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Game Theory and its Applications

In the Social and Biological Sciences

Author: Andrew M. Colman

Publisher: Psychology Press

ISBN: 1134987560

Category: Business & Economics

Page: 392

View: 1817

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Andrew Coleman provides an accessible introduction to the fundamentals of mathematical gaming and other major applications in social psychology, decision theory, economics, politics, evolutionary biology, philosophy, operational research and sociology.
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Game theory

concepts and applications

Author: Frank C. Zagare

Publisher: Sage Publications, Inc

ISBN: N.A

Category: Mathematics

Page: 96

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This volume demonstrates the applicability of game-theoretic models and explores zero-sum games, the fundamental Minimax Theory, nonzero-sum games, and n-person games.
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Game Theory and the Social Contract: Just playing

Author: K. G. Binmore,Emeritus Professor of Economics Ken Binmore

Publisher: MIT Press

ISBN: 9780262024440

Category: Business & Economics

Page: 589

View: 7869

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In this second volume the author unveils his own controversial theory, which abandons the metaphysics of Immanuel Kant for the naturalistic approach to mortality of David Hume. According to this viewpoint, a fairness norm is a convention that evolved to co-ordinate behaviour on an equalibrium of a society's Game of Life. This approach allows the author to mount an evolutionary defence of Rawls' original position that escapes the utilitarian conclusions that follow when orthodox reasoning is applied with the traditional assumptions. Using ideas borrowed from the theory of bargaining and repeat games, the author is led instead to a form of egalitarianism that vindicates the intuitions that led Rawls to write his "Theory of Justice". Written for an interdisciplinary audience, the book aims to offer a panoramic tour through a range of insights that game theory brings to anthropology, biology, economics, philosophy and psychology.
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Game Theory, Experience, Rationality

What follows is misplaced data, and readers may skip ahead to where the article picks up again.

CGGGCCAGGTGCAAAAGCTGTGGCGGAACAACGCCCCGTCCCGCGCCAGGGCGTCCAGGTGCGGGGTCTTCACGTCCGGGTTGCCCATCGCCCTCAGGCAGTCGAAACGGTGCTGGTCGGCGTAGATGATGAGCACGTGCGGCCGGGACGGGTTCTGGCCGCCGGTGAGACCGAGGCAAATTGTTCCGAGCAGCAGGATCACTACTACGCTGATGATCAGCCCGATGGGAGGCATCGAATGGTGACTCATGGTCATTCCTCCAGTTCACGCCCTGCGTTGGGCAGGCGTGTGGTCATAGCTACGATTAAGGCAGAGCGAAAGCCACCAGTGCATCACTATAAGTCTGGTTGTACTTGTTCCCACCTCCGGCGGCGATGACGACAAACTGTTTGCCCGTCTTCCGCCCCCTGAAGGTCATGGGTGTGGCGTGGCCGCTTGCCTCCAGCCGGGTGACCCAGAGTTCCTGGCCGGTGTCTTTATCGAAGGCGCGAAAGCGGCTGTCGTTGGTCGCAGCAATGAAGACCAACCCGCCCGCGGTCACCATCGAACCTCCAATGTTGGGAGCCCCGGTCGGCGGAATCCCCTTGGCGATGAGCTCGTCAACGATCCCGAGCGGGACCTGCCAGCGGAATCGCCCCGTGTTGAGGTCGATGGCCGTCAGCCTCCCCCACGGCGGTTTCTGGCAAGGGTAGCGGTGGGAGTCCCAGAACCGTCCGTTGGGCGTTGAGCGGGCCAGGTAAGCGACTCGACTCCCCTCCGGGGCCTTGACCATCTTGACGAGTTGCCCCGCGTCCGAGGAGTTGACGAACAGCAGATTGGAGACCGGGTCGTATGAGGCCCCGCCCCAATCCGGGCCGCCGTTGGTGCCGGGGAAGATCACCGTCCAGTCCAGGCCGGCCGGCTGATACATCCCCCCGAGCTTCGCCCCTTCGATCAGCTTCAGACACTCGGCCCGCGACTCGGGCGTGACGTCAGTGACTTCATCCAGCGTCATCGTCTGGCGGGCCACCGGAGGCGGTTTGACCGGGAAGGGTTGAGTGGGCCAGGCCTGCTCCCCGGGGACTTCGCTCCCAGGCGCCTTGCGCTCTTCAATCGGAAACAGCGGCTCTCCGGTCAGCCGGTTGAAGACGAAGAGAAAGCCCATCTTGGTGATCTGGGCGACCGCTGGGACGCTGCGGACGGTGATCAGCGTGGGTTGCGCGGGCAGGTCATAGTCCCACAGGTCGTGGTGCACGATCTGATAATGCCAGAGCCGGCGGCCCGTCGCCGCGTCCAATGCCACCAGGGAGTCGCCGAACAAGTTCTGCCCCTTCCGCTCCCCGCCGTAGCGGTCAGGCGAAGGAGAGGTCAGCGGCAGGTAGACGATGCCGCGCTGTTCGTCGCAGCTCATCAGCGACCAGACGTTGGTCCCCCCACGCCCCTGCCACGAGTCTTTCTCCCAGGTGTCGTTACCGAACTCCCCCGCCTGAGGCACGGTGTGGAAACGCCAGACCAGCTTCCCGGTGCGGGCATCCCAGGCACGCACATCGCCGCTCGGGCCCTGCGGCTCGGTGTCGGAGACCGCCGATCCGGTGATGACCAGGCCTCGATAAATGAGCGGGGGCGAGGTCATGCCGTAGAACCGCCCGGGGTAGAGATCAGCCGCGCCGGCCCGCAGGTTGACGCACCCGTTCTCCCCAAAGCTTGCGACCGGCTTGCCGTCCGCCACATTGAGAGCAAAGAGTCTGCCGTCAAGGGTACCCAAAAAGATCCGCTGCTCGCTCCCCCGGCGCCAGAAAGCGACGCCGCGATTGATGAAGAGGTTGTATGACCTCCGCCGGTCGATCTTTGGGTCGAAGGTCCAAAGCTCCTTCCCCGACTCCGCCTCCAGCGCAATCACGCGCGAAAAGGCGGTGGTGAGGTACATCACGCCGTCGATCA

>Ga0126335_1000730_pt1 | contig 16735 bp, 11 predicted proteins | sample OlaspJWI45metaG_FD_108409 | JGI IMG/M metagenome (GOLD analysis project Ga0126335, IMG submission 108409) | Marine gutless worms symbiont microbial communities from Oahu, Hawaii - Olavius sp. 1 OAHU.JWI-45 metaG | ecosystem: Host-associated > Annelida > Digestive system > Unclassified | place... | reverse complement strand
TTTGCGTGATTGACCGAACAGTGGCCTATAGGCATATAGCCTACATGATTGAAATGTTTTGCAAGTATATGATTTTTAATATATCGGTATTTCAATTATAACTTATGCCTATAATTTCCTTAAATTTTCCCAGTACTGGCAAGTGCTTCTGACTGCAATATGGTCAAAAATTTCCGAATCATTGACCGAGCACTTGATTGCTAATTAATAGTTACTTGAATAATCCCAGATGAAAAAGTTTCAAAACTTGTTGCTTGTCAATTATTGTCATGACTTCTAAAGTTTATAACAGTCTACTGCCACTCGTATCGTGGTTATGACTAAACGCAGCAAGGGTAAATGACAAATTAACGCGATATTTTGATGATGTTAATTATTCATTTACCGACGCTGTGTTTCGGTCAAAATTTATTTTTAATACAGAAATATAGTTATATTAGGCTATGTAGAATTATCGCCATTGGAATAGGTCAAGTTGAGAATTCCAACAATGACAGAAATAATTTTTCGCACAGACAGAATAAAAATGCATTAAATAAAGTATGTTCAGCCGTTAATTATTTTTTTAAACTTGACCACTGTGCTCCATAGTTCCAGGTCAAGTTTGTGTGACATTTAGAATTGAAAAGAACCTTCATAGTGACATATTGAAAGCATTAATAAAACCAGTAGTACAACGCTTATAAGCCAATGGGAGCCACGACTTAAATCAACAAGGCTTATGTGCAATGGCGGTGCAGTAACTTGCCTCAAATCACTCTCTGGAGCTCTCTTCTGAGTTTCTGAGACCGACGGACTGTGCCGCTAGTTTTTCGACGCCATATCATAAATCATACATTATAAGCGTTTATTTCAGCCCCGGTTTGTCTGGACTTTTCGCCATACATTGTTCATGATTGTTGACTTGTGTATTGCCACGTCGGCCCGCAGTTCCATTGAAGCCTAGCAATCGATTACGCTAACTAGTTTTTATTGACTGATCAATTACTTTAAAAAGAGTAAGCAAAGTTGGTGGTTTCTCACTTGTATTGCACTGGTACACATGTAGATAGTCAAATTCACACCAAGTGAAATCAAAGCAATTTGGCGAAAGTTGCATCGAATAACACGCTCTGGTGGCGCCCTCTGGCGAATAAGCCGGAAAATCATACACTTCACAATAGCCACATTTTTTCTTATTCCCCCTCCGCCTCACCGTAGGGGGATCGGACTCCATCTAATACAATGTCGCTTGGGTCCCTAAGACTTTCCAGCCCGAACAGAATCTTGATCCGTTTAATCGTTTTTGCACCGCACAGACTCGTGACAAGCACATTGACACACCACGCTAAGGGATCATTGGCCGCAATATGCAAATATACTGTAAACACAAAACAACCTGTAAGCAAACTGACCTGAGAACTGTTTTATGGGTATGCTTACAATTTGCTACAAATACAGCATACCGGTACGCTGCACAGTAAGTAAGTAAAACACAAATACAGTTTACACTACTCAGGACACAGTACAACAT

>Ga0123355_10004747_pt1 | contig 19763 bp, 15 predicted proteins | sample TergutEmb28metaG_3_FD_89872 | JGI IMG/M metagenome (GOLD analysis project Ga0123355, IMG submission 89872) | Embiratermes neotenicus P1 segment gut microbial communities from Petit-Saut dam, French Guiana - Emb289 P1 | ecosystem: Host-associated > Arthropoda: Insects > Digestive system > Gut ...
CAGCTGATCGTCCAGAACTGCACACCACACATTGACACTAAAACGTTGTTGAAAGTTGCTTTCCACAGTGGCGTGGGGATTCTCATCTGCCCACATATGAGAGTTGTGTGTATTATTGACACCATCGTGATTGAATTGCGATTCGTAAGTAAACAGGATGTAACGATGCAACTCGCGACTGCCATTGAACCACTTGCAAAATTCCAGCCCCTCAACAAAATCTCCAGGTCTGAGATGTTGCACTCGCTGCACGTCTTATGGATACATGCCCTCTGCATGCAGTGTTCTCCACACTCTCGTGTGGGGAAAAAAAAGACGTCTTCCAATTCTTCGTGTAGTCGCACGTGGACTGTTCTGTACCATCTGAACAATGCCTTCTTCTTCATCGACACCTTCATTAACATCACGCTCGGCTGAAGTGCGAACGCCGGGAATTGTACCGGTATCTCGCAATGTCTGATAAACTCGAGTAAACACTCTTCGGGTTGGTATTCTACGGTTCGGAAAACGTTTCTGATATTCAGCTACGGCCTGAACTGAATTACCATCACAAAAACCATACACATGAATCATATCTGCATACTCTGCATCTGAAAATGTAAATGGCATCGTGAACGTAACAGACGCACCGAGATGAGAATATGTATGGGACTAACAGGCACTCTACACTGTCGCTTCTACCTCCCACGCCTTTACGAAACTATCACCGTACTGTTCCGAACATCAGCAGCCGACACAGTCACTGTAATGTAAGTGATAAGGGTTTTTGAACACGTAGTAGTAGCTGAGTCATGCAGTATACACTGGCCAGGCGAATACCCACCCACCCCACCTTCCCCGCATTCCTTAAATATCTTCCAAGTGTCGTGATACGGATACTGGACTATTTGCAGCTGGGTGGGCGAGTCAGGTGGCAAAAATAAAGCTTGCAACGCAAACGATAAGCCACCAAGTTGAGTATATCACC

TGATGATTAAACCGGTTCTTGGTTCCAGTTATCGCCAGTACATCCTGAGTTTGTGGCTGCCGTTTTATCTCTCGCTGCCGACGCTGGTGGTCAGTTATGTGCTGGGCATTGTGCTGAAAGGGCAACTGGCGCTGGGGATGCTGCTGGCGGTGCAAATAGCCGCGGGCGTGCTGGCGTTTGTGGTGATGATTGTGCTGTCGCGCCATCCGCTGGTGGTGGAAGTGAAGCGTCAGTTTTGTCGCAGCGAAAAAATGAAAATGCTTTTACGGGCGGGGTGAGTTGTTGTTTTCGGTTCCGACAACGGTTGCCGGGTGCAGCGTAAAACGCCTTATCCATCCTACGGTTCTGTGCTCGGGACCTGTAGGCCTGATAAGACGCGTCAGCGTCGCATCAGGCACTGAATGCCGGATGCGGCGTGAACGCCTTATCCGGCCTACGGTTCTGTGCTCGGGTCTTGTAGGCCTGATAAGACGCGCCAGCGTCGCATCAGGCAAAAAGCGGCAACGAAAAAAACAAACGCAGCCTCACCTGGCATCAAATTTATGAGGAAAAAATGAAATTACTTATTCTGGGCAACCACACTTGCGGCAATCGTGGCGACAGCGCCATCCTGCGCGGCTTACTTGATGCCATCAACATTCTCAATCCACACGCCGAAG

Foundations of Social Sciences, Economics and Ethics in honor of John C. Harsanyi

Author: W. Leinfellner,Eckehart Köhler

Publisher: Springer Science & Business Media

ISBN: 9401716544

Category: Business & Economics

Page: 461

View: 857

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When von Neumann's and Morgenstern's Theory of Games and Economic Behavior appeared in 1944, one thought that a complete theory of strategic social behavior had appeared out of nowhere. However, game theory has, to this very day, remained a fast-growing assemblage of models which have gradually been united in a new social theory - a theory that is far from being completed even after recent advances in game theory, as evidenced by the work of the three Nobel Prize winners, John F. Nash, John C. Harsanyi, and Reinhard Selten. Two of them, Harsanyi and Selten, have contributed important articles to the present volume. This book leaves no doubt that the game-theoretical models are on the right track to becoming a respectable new theory, just like the great theories of the twentieth century originated from formerly separate models which merged in the course of decades. For social scientists, the age of great discover ies is not over. The recent advances of today's game theory surpass by far the results of traditional game theory. For example, modem game theory has a new empirical and social foundation, namely, societal experiences; this has changed its methods, its "rationality. " Morgenstern (I worked together with him for four years) dreamed of an encompassing theory of social behavior. With the inclusion of the concept of evolution in mathematical form, this dream will become true. Perhaps the new foundation will even lead to a new name, "conflict theory" instead of "game theory.